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Enforcement through the courts
What level of expertise can a patent owner expect from the courts?
Most judges have no technical background. Expert testimony and reports from judicial appraisal centres and court-appointed experts can be used to help judges identify and understand the technical facts of a patent case. At the end of 2014, China established three IP courts in Beijing, Shanghai and Guangzhou. The three IP courts established a network of technical investigation officers, who assist judges in investigating, understanding and identifying the technical issues in patent cases.
Are cases decided by one judge, a panel of judges or a jury?
A single judge or a panel of judges decides civil cases, depending on the complexity of the case. A three-judge panel decides most patent cases.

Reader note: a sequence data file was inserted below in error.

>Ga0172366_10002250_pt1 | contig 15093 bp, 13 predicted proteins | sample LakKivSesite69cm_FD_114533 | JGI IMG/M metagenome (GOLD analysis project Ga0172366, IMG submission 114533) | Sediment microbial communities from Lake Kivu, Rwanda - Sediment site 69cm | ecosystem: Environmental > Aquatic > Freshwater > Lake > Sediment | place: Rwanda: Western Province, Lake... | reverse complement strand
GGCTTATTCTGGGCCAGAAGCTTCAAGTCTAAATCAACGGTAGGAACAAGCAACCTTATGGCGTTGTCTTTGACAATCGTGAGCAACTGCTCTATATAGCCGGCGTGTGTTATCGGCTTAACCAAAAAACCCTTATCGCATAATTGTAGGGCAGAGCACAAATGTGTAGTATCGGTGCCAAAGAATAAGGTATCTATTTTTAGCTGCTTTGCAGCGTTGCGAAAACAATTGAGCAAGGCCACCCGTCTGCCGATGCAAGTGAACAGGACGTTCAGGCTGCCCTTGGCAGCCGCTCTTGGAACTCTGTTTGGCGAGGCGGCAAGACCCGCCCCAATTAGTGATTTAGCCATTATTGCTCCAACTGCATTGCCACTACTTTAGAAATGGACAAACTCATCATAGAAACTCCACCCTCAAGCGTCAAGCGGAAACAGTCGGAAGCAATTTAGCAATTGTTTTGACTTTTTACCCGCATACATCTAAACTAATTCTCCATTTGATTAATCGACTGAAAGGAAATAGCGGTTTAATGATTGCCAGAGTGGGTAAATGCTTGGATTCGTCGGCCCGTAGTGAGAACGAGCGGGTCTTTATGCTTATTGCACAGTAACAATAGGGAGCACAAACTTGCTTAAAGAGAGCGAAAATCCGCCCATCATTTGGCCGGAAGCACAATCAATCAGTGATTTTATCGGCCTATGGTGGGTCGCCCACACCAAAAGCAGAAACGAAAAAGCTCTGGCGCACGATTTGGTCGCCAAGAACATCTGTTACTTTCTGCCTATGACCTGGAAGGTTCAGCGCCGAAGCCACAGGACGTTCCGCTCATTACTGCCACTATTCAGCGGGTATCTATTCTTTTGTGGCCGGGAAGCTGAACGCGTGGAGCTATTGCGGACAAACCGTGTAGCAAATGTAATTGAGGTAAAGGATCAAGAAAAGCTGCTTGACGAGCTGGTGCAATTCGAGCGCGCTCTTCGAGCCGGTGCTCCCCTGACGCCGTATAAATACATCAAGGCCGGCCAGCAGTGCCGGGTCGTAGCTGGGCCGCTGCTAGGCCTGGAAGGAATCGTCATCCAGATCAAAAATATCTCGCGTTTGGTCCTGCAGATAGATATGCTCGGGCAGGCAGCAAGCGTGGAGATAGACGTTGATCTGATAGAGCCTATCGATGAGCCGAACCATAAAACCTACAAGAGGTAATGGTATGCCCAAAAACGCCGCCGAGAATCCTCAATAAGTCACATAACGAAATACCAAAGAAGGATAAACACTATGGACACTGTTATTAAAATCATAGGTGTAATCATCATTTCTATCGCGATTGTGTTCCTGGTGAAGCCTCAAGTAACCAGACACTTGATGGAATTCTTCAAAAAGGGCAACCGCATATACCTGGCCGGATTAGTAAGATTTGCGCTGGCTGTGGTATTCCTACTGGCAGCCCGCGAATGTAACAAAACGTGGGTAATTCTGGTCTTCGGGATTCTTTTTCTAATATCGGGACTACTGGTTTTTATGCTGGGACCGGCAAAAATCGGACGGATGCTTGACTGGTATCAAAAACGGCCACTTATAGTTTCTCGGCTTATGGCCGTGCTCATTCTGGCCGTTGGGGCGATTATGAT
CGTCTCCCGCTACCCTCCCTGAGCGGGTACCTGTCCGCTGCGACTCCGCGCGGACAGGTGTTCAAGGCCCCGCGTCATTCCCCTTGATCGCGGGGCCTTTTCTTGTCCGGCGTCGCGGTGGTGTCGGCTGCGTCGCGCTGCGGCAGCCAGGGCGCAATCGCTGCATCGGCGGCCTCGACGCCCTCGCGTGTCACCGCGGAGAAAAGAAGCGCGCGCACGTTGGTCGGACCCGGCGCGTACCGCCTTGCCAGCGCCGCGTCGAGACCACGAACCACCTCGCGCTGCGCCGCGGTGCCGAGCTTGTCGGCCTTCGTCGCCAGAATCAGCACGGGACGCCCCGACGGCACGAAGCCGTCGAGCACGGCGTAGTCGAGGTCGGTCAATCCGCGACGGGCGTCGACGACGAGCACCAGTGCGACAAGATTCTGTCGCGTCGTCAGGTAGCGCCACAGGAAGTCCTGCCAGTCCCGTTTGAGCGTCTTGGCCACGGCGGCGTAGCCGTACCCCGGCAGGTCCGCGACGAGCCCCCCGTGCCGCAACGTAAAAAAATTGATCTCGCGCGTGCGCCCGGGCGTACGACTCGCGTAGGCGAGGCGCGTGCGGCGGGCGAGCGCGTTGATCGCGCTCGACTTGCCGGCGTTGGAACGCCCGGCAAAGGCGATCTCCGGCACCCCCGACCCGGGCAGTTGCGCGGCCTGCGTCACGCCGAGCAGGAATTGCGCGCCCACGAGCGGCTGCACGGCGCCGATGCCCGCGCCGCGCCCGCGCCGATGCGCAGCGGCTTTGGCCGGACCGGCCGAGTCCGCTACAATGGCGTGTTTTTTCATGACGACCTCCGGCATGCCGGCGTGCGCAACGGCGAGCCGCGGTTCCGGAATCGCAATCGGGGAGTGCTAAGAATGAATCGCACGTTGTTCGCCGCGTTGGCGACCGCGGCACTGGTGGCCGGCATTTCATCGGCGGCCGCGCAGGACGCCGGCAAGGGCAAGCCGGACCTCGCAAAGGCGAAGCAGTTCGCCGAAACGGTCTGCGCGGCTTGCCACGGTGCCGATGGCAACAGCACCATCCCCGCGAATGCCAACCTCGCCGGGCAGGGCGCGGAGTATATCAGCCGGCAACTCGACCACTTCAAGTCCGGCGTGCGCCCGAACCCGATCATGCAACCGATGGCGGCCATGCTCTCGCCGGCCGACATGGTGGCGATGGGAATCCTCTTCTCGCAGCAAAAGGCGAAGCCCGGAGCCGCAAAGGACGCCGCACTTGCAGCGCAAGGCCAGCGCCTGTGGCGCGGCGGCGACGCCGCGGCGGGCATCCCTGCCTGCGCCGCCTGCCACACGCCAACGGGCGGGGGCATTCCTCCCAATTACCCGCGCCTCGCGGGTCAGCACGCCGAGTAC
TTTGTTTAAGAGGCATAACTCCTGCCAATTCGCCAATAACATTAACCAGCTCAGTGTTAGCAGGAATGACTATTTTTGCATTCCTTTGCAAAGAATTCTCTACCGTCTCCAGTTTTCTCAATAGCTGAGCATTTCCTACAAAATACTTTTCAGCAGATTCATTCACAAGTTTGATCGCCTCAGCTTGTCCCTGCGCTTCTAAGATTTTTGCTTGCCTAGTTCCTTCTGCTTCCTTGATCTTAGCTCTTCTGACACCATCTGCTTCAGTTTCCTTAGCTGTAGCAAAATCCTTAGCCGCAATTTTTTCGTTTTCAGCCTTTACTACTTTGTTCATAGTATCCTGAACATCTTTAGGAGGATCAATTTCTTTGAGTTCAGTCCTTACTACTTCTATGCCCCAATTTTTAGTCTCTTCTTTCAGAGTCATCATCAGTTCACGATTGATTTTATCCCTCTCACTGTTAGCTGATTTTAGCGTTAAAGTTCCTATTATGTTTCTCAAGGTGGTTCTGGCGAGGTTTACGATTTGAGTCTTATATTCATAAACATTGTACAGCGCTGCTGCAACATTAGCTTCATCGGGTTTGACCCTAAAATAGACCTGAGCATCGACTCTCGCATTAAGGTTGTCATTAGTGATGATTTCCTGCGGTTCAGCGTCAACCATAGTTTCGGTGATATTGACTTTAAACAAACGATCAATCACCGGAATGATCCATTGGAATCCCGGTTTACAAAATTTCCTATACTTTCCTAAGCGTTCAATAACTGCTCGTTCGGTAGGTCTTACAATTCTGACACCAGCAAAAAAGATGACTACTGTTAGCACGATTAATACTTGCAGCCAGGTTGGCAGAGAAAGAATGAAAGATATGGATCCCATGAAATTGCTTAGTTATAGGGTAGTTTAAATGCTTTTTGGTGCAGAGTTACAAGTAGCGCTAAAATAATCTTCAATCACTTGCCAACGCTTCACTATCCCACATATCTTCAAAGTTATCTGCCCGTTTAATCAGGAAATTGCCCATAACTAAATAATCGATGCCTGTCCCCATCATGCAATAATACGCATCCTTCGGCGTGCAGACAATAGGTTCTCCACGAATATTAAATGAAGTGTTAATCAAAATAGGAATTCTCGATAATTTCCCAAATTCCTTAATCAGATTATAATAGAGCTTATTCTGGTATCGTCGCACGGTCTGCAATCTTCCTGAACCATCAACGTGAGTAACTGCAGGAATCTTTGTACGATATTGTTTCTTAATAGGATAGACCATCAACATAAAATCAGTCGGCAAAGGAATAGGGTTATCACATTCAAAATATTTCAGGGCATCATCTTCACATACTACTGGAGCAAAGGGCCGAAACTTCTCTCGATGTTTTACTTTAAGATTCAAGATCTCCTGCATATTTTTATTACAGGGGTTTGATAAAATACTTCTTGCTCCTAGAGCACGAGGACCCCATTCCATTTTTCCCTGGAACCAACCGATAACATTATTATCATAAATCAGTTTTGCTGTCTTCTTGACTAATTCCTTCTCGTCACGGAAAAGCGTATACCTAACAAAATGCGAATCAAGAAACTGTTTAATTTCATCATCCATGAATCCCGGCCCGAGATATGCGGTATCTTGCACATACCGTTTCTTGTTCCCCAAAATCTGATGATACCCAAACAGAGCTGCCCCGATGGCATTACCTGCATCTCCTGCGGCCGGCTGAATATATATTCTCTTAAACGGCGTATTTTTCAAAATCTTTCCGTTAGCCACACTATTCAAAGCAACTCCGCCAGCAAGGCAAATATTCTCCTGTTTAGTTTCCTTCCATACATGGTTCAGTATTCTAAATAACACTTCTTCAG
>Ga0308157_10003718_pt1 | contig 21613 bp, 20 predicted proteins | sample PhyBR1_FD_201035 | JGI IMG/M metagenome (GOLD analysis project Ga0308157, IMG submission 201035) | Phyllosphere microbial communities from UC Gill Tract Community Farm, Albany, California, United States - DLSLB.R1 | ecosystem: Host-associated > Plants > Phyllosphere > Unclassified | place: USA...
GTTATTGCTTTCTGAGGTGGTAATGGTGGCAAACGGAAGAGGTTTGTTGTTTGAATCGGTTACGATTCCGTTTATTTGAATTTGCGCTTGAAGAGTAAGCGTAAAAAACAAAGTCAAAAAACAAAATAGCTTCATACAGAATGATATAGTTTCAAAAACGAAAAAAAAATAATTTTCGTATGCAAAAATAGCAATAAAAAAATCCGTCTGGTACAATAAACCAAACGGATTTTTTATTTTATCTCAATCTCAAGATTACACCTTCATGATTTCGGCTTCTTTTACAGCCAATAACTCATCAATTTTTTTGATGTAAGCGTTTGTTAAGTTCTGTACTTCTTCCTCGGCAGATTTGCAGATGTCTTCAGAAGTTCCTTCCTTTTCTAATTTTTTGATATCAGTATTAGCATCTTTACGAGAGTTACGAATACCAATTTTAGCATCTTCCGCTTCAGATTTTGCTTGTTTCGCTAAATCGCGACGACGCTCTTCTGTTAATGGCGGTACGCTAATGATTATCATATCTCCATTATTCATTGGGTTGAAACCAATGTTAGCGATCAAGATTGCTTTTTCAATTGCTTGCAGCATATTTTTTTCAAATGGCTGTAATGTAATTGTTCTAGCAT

If jury trials do exist, what is the process for deciding whether a case should be put to a jury?
Jury trials do not exist in China.
What role can and do expert witnesses play in proceedings?
Expert witnesses are used to help judges investigate relevant technical facts in patent cases, not non-technical facts. Both the plaintiff and defendant can question expert witnesses. The people’s courts determine the acceptability of an expert witness.
Does your jurisdiction apply a doctrine of equivalents and, if so, how?
China applies the doctrine of equivalents. In addition to considering the literal scope of a patent claim, the patent scope is determined by considering features that are not specifically covered by, but are equivalent to, the technical features of a patent claim. Equivalent features are those that:
- use substantially the same means, perform substantially the same function and produce substantially the same effect as the claimed technical features; and
- could have been contemplated by a person with ordinary skill in the art without inventive labour before the date of the alleged infringement.
Is it possible to obtain preliminary injunctions? If so, under what circumstances?
Patent owners or interested parties may obtain preliminary injunctions (although it is rare for one to be granted in a patent case) from a people’s court if the following are sufficiently demonstrated: